One of my favorite Christmas traditions is making gingerbread houses.
My family started having gingerbread house decorating parties about two decades ago and have hardly missed a year in all that time (I clearly remember inviting over a few friends when I came home from my freshman year at BYU).
When my mom was visiting us in London, I mentioned how lonely Ella was in London without friends to play with and my mom suggested that, when we returned to the States, we invite a few little girls over for a gingerbread house party.
Ella, of course, was beside herself at the idea and has been asking for days if TODAY was the day. (About an hour and half beforehand, she came up to the bathroom where I was doing my hair and said, “Grancie says there is a lot to do still. I think you know I will be very disappointed if you cancel my party.” I assured her we would not be canceling).
We invited two little twin girls over who are just Ella’s age and that she knows a little bit from church and they all enjoyed playing together and decorating their houses.
The evening before, we’d made a little trip to the store to pick up gobs of candy and the other supplies we needed. The girls stood around salivating while we got everything set up.
I keep saying “gingerbread houses” but we’ve actually always just done graham cracker houses. They’re a thousand times easier to make, they cost practically nothing, and you’re not spending a million hours trying to decorate something enormous.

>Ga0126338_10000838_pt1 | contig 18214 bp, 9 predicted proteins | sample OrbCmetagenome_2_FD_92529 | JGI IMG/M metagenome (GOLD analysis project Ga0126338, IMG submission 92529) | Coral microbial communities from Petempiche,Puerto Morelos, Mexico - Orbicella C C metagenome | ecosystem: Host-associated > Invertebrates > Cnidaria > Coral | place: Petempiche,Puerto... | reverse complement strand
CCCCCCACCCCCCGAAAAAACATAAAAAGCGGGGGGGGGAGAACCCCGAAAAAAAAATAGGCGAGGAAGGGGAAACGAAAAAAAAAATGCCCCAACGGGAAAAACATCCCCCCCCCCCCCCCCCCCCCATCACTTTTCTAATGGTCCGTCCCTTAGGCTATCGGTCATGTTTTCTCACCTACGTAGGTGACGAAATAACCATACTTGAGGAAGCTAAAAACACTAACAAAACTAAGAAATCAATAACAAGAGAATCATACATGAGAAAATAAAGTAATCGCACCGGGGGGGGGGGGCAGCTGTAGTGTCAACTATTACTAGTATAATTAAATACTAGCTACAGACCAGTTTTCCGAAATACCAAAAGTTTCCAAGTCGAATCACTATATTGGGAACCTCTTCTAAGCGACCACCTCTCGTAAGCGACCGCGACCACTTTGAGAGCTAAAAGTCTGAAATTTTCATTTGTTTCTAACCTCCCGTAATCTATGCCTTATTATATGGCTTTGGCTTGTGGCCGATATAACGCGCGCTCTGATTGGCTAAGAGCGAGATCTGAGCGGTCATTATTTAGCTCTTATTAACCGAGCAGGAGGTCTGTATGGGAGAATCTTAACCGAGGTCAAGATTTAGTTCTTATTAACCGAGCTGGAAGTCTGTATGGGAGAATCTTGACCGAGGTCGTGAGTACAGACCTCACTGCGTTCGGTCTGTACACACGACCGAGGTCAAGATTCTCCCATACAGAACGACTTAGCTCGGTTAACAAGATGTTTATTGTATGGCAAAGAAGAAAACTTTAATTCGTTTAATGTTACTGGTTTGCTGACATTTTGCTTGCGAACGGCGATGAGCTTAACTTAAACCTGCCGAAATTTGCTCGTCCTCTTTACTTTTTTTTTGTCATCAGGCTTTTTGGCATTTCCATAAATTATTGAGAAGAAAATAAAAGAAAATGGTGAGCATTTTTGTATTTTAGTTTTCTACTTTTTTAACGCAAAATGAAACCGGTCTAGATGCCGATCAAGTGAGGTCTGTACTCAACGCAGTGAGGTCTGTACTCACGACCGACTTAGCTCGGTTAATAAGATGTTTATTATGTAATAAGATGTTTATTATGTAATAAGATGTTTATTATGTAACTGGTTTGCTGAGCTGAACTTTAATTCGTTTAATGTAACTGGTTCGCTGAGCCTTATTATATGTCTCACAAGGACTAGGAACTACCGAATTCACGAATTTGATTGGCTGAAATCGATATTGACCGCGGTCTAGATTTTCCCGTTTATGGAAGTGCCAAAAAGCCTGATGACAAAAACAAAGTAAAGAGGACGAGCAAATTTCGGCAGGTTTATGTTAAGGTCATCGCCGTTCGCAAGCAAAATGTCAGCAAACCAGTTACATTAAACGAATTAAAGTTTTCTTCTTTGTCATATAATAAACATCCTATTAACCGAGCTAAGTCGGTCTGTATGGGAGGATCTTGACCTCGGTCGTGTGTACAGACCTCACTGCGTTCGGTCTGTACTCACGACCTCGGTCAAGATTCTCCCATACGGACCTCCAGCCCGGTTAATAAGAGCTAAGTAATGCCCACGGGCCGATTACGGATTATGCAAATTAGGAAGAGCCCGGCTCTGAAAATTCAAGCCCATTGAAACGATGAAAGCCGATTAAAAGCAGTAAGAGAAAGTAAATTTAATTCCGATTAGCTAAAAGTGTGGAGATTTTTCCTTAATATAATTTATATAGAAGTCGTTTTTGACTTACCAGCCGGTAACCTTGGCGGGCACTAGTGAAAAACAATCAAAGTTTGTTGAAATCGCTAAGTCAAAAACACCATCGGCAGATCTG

Usually we assemble them with frosting, but this year we just hot-glued them together. Super easy and fast and less worry about them falling apart before the icing had a chance to set.
We made a double batch of royal icing (a few minutes after I snapped this photo, we transferred it to the KitchenAid so it could just beat on its own instead of using the hand beater) to attach the candy to the houses.
The recipe is super simple:
3 egg whites (at room temperature – this is important)
1 pound powdered sugar
1/2 teaspoon cream of tartar
Beat everything together for 8-10 minutes on medium-high speed until it’s very very thick and doesn’t ribbon down from the beaters when you pull them out of the icing.
Then we gave the four little girls their houses and their frosting and set them loose.
(We’d heard that it was less messy to use those cheap condiment bottles than frosting bags, so we bought them for 97 cents each at Wal-Mart. They felt really soft and pliable, but once you put the frosting in, it was basically impossible for the girls to squeeze them on their own. There was no mess because no frosting was coming out. My mom and I ended up doing most of the squeezing at the beginning and then eventually just put the frosting in little bowls and let them dip their candies right into it or use a table knife to spread it on. Skip the bottles and use a pastry bag instead).
Ella put a tremendous amount of candy on hers (after quiet time
later that afternoon, she came back down and added a bunch more), while Ani would carefully put a piece of candy on the house and then immediately remove it and eat it. Eventually, she didn’t even bother putting it on the house. She’d just ask for some frosting on her candy and then eat it.
All in all, it was a delightful morning, and I’m thrilled to see some of my favorite traditions live on with my own girls.
Also, I’ve discovered that my candy tolerance is very low these days. A few big handfuls of peanut butter M&Ms and I felt sick the rest of the day. What a wimp.